Proper Chokes For Crossers


Dear Don:

Let’s see, I want to say this diplomatically, so here goes: your argument about using less choke for crossers is interesting, but, well, it has a few holes in it, just like those targets you’re talking about. Pay heed to the mighty Technoid; he has it right as usual. Shot-stringing is definitely confusing, but it definitely has the effect of reducing the pellet density at the plane of the target. Thus, if anything, you should use more choke on crossers, not less.

The choke recommendations in Choke Chooser come from SPRED, which is a 2-D model of shot patterns. This means that shot-stringing is ignored, a simplification that causes no errors on straightaways and only small errors on most other targets. On a very fast, long-range, right-angle crosser, this assumption will cause a modest error, depending upon the quality of your load and barrel, as the Technoid says. The more deformed, slower pellets will arrive at the plane of the target later than the faster ones and, from the viewpoint of the moving target, will tend to miss behind (assuming your lead was right on). Clearly, this effect elongates the pattern in the moving frame of reference, and reduces pellet density in the central part of the pattern. Hence for such a target you should consider using a slightly tighter choke to try to get this pellet density back.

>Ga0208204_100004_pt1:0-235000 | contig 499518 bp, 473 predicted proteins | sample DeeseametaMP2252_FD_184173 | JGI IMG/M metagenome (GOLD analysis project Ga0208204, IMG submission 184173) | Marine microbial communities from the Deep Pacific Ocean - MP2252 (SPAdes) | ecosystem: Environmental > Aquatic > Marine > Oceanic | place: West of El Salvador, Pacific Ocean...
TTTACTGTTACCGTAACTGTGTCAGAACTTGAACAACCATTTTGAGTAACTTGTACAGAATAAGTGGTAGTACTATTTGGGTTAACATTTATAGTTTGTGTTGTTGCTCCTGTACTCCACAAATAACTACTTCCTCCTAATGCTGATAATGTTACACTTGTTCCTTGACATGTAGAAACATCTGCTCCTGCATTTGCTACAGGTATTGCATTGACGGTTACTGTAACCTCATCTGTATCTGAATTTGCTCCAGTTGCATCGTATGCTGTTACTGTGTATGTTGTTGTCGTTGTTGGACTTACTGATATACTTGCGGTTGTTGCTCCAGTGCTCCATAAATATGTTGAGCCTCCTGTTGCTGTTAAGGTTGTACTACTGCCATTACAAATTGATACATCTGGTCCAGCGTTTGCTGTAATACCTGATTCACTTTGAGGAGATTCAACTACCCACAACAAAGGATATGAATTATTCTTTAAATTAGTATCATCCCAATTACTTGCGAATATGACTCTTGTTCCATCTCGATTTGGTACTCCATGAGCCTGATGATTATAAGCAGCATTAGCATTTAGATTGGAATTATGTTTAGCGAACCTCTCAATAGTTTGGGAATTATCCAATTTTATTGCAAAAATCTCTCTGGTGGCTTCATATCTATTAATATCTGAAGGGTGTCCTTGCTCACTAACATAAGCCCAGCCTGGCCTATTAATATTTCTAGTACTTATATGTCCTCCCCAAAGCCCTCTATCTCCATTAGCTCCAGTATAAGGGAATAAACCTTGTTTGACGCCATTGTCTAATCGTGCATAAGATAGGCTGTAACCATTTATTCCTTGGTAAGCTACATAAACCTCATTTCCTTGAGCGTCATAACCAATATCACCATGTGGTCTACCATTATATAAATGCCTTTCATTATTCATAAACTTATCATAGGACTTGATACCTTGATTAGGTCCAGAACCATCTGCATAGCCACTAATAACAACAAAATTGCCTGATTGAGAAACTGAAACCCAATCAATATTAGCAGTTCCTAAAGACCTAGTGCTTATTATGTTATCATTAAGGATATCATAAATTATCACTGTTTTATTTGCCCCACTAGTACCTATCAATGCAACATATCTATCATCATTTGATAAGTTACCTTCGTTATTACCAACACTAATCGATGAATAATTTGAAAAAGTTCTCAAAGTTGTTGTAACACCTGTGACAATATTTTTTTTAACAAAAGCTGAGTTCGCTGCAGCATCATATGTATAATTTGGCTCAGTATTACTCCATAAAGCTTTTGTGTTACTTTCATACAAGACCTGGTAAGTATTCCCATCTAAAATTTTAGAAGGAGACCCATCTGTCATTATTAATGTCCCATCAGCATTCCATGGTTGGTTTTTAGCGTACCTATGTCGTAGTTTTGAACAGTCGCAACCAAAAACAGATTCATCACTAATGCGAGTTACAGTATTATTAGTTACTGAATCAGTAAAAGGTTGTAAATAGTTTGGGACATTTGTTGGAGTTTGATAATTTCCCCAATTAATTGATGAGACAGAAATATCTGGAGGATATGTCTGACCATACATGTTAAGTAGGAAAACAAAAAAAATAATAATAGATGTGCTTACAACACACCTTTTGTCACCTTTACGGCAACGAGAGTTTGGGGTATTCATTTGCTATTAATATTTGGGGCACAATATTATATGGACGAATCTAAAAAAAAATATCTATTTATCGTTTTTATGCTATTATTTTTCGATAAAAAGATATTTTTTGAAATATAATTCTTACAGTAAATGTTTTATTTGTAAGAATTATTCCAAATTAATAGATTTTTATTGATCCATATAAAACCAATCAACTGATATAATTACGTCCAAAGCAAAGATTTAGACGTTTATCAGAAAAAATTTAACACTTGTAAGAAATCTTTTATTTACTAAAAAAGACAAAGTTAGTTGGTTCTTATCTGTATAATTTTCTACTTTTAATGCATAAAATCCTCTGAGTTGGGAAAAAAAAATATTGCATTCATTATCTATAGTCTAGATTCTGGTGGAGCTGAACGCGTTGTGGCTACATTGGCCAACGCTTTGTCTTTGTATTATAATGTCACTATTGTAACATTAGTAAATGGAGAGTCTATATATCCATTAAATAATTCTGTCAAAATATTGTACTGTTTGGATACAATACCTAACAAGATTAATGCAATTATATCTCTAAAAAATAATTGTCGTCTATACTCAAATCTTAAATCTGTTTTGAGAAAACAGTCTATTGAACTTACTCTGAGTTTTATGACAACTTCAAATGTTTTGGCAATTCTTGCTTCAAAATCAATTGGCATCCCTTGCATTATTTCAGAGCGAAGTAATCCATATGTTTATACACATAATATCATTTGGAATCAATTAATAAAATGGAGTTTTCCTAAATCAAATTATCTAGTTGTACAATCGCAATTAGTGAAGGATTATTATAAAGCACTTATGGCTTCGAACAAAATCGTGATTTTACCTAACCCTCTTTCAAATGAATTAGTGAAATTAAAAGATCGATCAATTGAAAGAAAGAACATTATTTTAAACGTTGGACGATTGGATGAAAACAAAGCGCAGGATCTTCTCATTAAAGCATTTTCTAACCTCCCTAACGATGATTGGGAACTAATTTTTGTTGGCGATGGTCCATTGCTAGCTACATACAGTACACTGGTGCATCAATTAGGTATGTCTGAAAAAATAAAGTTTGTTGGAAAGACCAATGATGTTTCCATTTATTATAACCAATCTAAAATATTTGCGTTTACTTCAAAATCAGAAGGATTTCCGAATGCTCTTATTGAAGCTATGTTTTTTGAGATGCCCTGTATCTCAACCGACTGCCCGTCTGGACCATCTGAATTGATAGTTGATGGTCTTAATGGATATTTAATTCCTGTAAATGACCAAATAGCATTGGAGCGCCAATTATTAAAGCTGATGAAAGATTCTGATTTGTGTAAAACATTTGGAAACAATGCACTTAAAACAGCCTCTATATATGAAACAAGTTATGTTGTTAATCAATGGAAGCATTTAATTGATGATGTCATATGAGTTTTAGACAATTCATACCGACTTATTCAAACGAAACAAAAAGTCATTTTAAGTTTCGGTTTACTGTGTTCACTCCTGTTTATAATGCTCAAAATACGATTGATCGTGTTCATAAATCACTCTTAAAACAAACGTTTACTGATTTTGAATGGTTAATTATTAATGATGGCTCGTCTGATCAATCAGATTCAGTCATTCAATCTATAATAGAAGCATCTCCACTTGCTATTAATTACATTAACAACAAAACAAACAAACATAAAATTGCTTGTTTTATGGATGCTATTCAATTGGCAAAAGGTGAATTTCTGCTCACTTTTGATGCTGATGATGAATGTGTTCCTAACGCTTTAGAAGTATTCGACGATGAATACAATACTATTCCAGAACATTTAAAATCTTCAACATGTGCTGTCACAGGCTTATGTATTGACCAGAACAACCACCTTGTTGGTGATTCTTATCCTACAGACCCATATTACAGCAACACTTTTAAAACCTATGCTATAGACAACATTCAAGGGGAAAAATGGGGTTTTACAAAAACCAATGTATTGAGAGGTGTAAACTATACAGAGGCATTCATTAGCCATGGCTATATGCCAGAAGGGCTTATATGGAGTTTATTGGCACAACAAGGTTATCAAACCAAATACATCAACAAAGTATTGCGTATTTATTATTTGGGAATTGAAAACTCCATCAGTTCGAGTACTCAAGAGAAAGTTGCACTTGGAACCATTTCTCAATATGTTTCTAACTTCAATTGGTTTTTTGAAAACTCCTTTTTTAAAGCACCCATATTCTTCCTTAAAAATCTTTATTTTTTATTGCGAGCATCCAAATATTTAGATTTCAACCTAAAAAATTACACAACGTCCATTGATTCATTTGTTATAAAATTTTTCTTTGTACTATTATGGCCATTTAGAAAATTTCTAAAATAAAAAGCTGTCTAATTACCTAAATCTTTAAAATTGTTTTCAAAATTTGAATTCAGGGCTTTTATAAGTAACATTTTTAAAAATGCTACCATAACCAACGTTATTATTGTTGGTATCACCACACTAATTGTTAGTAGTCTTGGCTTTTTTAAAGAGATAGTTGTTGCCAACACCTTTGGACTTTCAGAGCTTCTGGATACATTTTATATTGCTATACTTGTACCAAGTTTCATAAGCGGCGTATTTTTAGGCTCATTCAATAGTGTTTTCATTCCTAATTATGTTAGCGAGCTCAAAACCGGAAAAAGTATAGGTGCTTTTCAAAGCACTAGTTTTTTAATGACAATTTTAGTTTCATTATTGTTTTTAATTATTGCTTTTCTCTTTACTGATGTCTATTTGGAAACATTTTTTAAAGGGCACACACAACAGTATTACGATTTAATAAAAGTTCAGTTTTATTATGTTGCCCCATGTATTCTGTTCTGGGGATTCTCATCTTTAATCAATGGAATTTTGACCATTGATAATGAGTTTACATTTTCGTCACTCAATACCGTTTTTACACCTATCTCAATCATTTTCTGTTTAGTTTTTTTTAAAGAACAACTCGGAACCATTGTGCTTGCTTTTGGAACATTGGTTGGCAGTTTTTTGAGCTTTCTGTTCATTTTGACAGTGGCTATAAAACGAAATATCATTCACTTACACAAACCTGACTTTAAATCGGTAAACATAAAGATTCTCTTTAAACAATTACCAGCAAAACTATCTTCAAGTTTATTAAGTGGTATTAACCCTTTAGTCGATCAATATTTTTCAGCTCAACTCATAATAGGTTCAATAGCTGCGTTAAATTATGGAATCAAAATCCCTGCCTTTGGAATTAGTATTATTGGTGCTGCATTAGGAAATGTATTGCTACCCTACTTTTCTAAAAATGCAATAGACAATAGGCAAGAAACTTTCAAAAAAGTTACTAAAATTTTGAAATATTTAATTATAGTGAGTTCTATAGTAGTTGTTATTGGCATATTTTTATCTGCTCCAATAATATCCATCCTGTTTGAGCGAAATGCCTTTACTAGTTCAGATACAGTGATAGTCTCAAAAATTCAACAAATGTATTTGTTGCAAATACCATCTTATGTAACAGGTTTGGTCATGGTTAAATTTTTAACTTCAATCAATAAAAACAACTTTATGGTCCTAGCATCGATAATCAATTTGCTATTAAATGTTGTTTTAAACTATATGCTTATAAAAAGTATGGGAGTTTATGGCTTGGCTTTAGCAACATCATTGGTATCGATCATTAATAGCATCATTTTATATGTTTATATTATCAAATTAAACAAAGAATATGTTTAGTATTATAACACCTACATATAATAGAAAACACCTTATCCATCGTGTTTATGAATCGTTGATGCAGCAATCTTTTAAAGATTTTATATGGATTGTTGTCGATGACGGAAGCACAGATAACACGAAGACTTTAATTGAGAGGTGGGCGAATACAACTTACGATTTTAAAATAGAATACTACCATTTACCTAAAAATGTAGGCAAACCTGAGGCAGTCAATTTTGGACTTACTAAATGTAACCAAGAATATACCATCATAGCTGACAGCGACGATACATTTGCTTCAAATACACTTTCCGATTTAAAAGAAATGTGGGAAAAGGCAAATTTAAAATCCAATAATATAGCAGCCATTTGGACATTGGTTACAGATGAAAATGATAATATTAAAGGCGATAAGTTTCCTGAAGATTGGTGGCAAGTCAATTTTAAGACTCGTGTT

When you talk about a target moving 4 inches during the time it takes a 4-foot shot string to pass, that does not make the target effectively 80% larger. It simply moves a few inches where it gets exposed to a slightly different portion of the pattern. The 2-D model assumes that all the pellets in the 3-D pattern show up at the same time, so the 3-D pattern cannot produce more central pellet density or more chance of hits.

Under certain conditions, shot stringing can be helpful. The elongation of a pattern (in a moving frame of reference) can compensate for small errors in lead and help you break crossers. One situation where this can be helpful is in 12-ga skeet, where there are plenty of pellets and central pattern density stays high despite the shot-stringing effect.

Since these effects are small, the choke recommendations in Choke Chooser are still valid for essentially all crossers and will still give you the best chance of breaking these targets. Sorry Don, opening up your chokes for crossers at any range will do nothing but hurt your score.

Happy shooting,

Warren

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